STARRED REVIEW
July 2017

A face in the crowd

By Ian Bassingthwaighte
Review by

Ian Bassingthwaighte’s experience as a legal aid worker in Egypt in 2009, helping to place refugees from Iraq and Sudan, was the impetus for this remarkable and timely debut novel, which takes place in Cairo in 2011, just after President Hosni Mubarak’s removal from power.

Share this Article:

Ian Bassingthwaighte’s experience as a legal aid worker in Egypt in 2009, helping to place refugees from Iraq and Sudan, was the impetus for this remarkable and timely debut novel, which takes place in Cairo in 2011, just after President Hosni Mubarak’s removal from power.

The story focuses on four characters trying to survive in the chaotic months following Mubarak’s ouster. Dalia is an Iraqi refugee who becomes trapped in Egypt after her petition to join her husband, Omran, in America is denied. Omran worked for the U.S. Army in Iraq and was abducted and tortured by anti-American militia. He was granted the right to go to America for his own safety, but for want of an official marriage certificate, Dalia was forced to stay behind. She escaped to Cairo, where she contacts the United Nations High Commissioner for Refugees, or UNHCR, in hopes of obtaining her own refugee status so she can join Omran.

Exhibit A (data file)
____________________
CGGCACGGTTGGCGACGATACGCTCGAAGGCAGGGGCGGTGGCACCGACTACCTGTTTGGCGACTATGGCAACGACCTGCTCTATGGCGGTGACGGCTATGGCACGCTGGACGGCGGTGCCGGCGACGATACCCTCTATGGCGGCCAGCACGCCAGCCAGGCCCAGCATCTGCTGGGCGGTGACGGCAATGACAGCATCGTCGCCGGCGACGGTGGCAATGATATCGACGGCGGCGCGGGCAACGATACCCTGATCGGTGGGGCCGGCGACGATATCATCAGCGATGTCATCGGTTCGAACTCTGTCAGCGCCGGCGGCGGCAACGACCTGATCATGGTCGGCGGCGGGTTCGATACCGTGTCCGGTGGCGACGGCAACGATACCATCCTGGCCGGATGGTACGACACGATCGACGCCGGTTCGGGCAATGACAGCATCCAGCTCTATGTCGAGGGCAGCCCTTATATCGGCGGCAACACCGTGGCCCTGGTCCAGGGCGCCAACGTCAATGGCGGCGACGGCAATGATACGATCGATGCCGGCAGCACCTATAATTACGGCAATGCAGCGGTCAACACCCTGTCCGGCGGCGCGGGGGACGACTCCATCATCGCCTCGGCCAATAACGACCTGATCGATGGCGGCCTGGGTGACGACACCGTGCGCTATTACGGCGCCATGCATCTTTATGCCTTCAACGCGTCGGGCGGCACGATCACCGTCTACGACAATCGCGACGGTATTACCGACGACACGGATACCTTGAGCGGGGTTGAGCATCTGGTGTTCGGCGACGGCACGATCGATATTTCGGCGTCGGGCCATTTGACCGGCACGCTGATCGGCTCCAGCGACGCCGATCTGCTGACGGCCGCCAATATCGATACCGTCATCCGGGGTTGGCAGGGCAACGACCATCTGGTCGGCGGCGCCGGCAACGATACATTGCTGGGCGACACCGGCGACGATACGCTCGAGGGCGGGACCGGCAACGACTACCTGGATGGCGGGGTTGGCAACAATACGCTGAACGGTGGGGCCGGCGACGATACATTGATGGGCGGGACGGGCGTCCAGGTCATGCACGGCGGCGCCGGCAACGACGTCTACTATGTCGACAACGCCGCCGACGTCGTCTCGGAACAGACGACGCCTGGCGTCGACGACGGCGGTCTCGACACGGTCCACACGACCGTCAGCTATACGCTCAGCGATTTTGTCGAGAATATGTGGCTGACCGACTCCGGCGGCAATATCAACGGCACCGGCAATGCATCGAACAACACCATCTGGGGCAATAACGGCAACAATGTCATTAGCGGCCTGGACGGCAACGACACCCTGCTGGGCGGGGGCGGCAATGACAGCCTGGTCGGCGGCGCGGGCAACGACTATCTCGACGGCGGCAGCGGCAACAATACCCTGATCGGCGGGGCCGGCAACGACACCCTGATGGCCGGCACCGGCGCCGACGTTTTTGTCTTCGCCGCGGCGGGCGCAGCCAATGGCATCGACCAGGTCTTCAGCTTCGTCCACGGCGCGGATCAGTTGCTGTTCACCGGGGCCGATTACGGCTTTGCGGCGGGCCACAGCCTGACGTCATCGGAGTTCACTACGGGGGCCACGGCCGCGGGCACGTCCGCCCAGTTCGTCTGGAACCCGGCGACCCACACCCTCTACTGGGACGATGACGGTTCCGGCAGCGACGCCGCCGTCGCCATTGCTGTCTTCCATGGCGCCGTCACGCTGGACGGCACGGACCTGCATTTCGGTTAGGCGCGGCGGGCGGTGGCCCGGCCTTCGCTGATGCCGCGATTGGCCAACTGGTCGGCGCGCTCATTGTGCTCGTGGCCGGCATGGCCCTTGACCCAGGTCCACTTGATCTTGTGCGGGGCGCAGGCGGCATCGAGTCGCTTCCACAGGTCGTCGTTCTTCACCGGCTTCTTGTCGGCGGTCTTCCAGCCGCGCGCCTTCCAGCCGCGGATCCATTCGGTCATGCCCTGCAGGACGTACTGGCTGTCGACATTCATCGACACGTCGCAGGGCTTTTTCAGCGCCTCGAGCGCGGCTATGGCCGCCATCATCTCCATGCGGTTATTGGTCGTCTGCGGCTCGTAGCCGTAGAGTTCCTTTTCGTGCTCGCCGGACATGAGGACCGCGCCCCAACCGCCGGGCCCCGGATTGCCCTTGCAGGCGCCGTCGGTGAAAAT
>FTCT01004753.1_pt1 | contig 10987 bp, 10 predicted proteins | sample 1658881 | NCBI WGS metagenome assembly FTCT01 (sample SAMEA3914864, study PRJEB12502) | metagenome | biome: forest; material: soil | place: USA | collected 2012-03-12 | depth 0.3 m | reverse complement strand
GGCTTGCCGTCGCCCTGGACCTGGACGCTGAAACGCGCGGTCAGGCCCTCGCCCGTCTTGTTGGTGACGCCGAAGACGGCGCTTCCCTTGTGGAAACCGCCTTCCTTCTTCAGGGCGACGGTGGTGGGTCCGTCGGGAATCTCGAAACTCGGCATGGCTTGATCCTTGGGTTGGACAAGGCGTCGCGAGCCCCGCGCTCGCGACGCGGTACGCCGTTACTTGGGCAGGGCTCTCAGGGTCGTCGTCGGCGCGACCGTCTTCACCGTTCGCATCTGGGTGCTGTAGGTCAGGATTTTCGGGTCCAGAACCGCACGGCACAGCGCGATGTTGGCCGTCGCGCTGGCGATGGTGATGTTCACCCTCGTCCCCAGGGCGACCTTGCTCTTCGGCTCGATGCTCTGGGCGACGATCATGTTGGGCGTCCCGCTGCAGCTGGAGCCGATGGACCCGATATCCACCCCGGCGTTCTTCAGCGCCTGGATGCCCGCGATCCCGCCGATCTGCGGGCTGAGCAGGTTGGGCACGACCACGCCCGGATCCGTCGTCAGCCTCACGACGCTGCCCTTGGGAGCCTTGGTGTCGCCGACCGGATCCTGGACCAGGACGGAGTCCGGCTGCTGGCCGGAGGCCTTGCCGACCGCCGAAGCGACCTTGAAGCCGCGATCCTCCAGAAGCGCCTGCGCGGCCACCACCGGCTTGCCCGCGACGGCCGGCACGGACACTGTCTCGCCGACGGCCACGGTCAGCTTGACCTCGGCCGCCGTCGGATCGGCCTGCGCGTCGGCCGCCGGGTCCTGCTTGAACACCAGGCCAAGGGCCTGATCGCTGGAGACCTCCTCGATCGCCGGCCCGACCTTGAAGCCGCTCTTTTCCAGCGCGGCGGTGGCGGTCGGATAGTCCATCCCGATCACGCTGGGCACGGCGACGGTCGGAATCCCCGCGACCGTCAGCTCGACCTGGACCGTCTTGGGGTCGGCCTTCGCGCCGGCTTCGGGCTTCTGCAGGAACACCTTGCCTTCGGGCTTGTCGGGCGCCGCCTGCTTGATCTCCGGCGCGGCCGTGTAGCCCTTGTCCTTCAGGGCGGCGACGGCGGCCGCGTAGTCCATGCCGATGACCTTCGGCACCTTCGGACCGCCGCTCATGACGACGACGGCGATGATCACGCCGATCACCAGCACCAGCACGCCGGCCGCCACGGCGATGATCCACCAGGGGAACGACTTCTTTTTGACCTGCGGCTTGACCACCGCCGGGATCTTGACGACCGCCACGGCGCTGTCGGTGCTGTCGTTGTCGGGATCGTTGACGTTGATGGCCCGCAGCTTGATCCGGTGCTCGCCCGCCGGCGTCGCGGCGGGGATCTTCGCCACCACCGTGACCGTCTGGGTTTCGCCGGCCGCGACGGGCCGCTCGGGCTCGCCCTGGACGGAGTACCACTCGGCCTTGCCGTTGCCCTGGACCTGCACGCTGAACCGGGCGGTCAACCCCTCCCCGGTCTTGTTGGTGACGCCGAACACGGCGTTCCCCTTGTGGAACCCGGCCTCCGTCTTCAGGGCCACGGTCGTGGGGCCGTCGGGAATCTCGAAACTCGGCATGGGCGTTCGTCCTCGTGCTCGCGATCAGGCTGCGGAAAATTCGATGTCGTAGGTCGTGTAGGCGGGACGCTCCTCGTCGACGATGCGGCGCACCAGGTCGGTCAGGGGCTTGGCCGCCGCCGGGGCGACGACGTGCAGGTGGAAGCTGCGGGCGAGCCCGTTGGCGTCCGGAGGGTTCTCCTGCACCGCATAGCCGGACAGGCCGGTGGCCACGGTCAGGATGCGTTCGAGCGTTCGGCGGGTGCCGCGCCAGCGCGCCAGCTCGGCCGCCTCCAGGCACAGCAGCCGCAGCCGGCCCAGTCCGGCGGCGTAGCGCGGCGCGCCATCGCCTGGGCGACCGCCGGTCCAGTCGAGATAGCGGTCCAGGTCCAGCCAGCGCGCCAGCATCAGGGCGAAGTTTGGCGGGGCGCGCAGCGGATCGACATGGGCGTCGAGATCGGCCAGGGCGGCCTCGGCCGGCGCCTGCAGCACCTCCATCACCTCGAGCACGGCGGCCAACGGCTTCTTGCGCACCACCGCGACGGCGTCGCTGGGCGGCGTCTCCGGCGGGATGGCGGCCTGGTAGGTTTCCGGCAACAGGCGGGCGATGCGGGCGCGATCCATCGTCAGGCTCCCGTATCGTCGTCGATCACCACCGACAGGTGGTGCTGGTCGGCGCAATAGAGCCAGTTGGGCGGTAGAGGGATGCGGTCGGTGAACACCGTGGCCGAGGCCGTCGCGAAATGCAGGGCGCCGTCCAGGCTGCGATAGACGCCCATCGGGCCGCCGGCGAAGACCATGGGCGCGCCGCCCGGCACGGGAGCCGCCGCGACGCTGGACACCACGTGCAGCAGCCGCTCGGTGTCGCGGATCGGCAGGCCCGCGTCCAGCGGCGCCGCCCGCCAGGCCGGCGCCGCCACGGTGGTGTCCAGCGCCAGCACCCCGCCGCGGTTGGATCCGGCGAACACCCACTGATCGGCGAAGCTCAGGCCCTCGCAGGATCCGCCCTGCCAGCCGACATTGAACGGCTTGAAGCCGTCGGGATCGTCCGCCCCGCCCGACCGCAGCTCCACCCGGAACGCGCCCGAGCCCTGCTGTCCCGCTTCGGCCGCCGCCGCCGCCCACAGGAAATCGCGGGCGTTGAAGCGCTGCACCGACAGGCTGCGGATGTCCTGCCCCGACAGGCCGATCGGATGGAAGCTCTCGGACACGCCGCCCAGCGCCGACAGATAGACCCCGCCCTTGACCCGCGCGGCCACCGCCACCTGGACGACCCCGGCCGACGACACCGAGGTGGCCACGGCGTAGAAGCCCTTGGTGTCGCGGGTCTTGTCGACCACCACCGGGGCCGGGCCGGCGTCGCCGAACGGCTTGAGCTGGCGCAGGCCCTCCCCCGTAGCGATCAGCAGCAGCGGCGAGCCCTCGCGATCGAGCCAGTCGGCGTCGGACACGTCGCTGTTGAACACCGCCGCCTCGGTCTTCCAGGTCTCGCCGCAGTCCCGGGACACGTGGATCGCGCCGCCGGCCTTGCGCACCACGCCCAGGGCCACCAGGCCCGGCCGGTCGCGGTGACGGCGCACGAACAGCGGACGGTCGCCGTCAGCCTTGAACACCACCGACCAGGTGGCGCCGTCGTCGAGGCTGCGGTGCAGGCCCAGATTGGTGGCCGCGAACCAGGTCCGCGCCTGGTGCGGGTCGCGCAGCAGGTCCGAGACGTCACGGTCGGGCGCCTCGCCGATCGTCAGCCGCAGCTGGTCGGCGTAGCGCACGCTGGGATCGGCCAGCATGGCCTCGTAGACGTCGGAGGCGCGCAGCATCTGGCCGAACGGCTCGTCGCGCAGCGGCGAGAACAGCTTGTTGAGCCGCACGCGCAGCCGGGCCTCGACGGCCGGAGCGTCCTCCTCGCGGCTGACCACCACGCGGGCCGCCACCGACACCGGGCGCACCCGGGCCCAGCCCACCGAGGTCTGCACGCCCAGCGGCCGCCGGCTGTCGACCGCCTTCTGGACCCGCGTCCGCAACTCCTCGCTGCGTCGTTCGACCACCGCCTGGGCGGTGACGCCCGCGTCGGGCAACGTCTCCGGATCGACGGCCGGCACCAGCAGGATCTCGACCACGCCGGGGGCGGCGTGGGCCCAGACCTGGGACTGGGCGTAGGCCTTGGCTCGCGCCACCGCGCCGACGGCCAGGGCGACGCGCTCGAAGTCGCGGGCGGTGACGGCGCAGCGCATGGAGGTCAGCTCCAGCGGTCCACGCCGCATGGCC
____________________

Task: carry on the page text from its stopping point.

Dalia's case is assigned to Hana, an Iraqi citizen with her own tragic backstory: She has recently been hired by the UNHCR to read and evaluate refugee petitions, only a fraction of which are approved each year. Hana empathizes with Dalia, but her boss insists that Dalia’s case is not convincing enough, and her petition is denied.

Two other characters who become immersed in Dalia’s plight are Charlie, a lawyer for the Refugee Relief Project, and Aos, his translator who is also an active participant in anti-government protests. How they become enmeshed in a risky plot to get Dalia out of Cairo becomes the crux of the novel’s second half, as they enlist Hana’s help in some highly illegal activity, putting them all in danger.

We can all become numb by reading the news each day and seeing images on social media of those seeking safety from the violence in their home countries. But a novel such as this puts a very personal face on this growing global problem—one that is not going to disappear soon.

 

This article was originally published in the July 2017 issue of BookPage. Download the entire issue for the Kindle or Nook.

Trending Reviews

Get the Book

Live From Cairo

Live From Cairo

By Ian Bassingthwaighte
Scribner
ISBN 9781501146879

Sign Up

Stay on top of new releases: Sign up for our enewsletters to receive reading recommendations in your favorite genres every Tuesday.